In our last posting we discussed an application where we used our “Hybrid” drive in the “Torque Mode” to apply tension to a web.And we asked how does the “Hybrid” drive know what speed to operate at when the web velocity changes? It’s looking at its own rotor encoder information. If the encoder begins to move, then the control generates an appropriate number of steps at the appropriate frequency to keep pace with the web and keep the stator one full step ahead of the rotor.
Did you catch my mistake in the last posting? I had written that the rotor was ahead of the stator’s position in the third paragraph. What does transposing the words “rotor and stator” imply in that sentence? Take a minute and think about it before you keep reading.
If the rotor is ahead of the stator, that would mean that the motor is being overhauled by the web. In other words the web is pulling the rotor causing it to lead as opposed to the rotor pulling the web and causing the rotor to lag
If you caught that error, good for you. You’re paying attention.
Now where were we? There are no additional tachometers or encoders monitoring the web speed, and that relates to a nice cost savings as well as a reduced component count and increased reliability.
Let’s embellish our “Hybrid” drive even more by adding an input and an output that can change the mode of operation. Let’s say if the input is off then the “Hybrid” drive is in an operating mode that allows the “Hybrid” drive to act just like a standard stepper drive.
If the input is on the “Hybrid” drive is in the torque mode. The output is off and latches on when the motor stalls. This embellishment allows us to automatically thread the web and then apply the appropriate torque/tension on the web once it’s fully threaded and the web is taut.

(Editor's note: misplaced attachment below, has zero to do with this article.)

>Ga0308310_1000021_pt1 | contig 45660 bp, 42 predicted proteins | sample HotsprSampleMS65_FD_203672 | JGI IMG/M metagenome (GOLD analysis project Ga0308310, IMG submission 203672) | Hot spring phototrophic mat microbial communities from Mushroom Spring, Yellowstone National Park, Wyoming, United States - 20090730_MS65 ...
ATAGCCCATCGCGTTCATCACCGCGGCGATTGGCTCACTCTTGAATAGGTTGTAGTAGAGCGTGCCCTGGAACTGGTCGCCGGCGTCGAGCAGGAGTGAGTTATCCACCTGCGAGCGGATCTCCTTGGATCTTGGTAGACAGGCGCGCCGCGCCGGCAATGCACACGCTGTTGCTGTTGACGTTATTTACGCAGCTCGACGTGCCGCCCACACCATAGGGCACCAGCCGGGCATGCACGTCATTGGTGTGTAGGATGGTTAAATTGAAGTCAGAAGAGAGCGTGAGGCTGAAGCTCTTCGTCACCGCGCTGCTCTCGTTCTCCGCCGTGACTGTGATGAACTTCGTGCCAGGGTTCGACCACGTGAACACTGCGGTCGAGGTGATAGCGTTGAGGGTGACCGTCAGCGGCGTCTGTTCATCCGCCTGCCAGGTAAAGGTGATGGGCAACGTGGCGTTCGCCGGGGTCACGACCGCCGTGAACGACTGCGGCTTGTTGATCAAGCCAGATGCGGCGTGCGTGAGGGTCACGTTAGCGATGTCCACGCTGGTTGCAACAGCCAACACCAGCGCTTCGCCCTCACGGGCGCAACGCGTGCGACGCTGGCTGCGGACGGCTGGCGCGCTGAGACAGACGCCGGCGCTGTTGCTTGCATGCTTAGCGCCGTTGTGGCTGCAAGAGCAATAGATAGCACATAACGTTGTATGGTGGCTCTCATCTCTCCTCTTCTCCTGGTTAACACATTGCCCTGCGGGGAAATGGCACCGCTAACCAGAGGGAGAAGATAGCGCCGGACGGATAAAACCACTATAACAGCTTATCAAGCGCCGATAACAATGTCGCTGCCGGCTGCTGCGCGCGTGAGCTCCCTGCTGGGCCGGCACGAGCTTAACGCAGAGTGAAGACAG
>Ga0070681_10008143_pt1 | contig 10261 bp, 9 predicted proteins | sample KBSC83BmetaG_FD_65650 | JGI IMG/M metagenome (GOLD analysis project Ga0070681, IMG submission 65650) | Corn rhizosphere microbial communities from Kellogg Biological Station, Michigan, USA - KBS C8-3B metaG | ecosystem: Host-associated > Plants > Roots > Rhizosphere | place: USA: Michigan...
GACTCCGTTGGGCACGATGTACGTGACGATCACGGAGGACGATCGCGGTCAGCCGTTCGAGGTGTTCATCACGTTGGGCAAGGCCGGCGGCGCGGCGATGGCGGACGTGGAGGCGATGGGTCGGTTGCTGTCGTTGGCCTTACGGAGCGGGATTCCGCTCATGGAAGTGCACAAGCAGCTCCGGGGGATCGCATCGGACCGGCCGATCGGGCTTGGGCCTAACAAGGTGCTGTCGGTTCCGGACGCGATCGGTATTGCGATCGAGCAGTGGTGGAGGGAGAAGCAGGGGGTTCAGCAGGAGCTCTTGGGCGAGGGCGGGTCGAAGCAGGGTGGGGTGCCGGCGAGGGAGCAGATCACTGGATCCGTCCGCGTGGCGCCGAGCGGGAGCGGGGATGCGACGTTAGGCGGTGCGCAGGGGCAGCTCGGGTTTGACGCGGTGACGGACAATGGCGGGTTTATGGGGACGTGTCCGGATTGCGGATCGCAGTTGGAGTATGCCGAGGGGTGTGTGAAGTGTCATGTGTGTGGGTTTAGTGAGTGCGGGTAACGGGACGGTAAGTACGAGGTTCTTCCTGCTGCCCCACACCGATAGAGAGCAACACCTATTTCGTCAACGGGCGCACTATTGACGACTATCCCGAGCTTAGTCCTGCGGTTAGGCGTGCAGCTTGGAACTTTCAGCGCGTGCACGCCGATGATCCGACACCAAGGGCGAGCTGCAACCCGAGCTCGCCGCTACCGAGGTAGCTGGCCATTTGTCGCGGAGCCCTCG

We set the current level to an appropriate amount so that it can pull the web through its threading mechanism at a comfortable set speed. When the web is fully threaded and the tension is high enough the stepper will stall. This stall condition is a good thing. The Stall flag output turns on and signals the input that the web is fully threaded and taut. The output changes the sate of the input and we switch over to the torque mode to continue to maintain the web tension. Pretty slick, huh?
What other applications can you think of that we could use this for?
How about tightening a bottle cap?
The “Hybrid” drive is set for the torque mode and the torque that is produced tightens the bottle cap to the proper torque rating.
Let’s assume that the cap should be tight within three full revolutions.
If the “Hybrid” drive makes three revolutions and stops then everything is fine. The cap is properly installed and tightened to the proper value. The system goes onto the next bottle.
If the “Hybrid” drive turns less than three revolutions then the cap is cross threaded and an output flags the system to divert the problem.
If the “Hybrid” drive spins the motor more than three revolutions then either the cap wasn’t present or the bottle wasn’t there. Again an output signals the system that an error has occurred.
Folks, we have one very versatile “Hybrid” control.
More next time.